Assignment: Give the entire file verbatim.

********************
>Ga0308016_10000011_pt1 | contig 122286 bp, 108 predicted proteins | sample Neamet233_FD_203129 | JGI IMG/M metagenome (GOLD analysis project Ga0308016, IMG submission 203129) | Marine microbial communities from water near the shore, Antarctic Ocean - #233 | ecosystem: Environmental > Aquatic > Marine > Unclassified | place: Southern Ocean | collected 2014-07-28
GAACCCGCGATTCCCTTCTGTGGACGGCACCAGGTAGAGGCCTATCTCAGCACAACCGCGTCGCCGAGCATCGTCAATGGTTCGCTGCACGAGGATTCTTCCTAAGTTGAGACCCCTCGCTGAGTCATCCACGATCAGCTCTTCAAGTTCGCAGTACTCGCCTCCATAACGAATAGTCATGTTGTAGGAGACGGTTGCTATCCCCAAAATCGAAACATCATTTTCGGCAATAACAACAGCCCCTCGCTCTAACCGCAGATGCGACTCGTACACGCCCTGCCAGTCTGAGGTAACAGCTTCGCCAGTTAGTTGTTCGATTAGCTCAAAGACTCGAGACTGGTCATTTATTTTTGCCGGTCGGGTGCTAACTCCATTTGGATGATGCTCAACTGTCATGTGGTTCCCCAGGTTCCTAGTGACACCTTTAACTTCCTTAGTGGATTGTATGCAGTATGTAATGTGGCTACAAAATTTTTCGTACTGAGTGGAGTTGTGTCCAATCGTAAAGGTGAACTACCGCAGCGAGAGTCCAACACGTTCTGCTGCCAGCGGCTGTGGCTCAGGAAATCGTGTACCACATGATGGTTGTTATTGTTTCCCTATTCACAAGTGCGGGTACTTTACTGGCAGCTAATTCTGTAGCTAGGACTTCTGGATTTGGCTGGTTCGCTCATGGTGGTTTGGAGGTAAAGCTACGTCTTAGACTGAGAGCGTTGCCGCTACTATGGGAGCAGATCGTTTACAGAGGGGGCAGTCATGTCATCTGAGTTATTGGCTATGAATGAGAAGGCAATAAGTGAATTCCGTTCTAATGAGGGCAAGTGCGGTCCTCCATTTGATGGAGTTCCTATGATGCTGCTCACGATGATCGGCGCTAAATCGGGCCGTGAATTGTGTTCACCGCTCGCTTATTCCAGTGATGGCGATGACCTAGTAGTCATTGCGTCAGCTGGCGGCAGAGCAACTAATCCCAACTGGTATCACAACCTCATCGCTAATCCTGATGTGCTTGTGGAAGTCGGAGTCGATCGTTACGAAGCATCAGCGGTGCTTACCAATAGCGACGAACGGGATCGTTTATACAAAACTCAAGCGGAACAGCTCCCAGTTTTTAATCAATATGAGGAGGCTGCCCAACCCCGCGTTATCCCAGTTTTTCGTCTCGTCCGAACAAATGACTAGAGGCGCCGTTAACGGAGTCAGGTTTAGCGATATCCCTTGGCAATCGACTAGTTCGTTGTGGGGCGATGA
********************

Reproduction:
>Ga0308016_10000011_pt1 | contig 122286 bp, 108 predicted proteins | sample Neamet233_FD_203129 | JGI IMG/M metagenome (GOLD analysis project Ga0308016, IMG submission 203129) | Marine microbial communities from water near the shore, Antarctic Ocean - #233 | ecosystem: Environmental > Aquatic > Marine > Unclassified | place: Southern Ocean | collected 2014-07-28
GAACCCGCGATTCCCTTCTGTGGACGGCACCAGGTAGAGGCCTATCTCAGCACAACCGCGTCGCCGAGCATCGTCAATGGTTCGCTGCACGAGGATTCTTCCTAAGTTGAGACCCCTCGCTGAGTCATCCACGATCAGCTCTTCAAGTTCGCAGTACTCGCCTCCATAACGAATAGTCATGTTGTAGGAGACGGTTGCTATCCCCAAAATCGAAACATCATTTTCGGCAATAACAACAGCCCCTCGCTCTAACCGCAGATGCGACTCGTACACGCCCTGCCAGTCTGAGGTAACAGCTTCGCCAGTTAGTTGTTCGATTAGCTCAAAGACTCGAGACTGGTCATTTATTTTTGCCGGTCGGGTGCTAACTCCATTTGGATGATGCTCAACTGTCATGTGGTTCCCCAGGTTCCTAGTGACACCTTTAACTTCCTTAGTGGATTGTATGCAGTATGTAATGTGGCTACAAAATTTTTCGTACTGAGTGGAGTTGTGTCCAATCGTAAAGGTGAACTACCGCAGCGAGAGTCCAACACGTTCTGCTGCCAGCGGCTGTGGCTCAGGAAATCGTGTACCACATGATGGTTGTTATTGTTTCCCTATTCACAAGTGCGGGTACTTTACTGGCAGCTAATTCTGTAGCTAGGACTTCTGGATTTGGCTGGTTCGCTCATGGTGGTTTGGAGGTAAAGCTACGTCTTAGACTGAGAGCGTTGCCGCTACTATGGGAGCAGATCGTTTACAGAGGGGGCAGTCATGTCATCTGAGTTATTGGCTATGAATGAGAAGGCAATAAGTGAATTCCGTTCTAATGAGGGCAAGTGCGGTCCTCCATTTGATGGAGTTCCTATGATGCTGCTCACGATGATCGGCGCTAAATCGGGCCGTGAATTGTGTTCACCGCTCGCTTATTCCAGTGATGGCGATGACCTAGTAGTCATTGCGTCAGCTGGCGGCAGAGCAACTAATCCCAACTGGTATCACAACCTCATCGCTAATCCTGATGTGCTTGTGGAAGTCGGAGTCGATCGTTACGAAGCATCAGCGGTGCTTACCAATAGCGACGAACGGGATCGTTTATACAAAACTCAAGCGGAACAGCTCCCAGTTTTTAATCAATATGAGGAGGCTGCCCAACCCCGCGTTATCCCAGTTTTTCGTCTCGTCCGAACAAATGACTAGAGGCGCCGTTAACGGAGTCAGGTTTAGCGATATCCCTTGGCAATCGACTAGTTCGTTGTGGGGCGATGA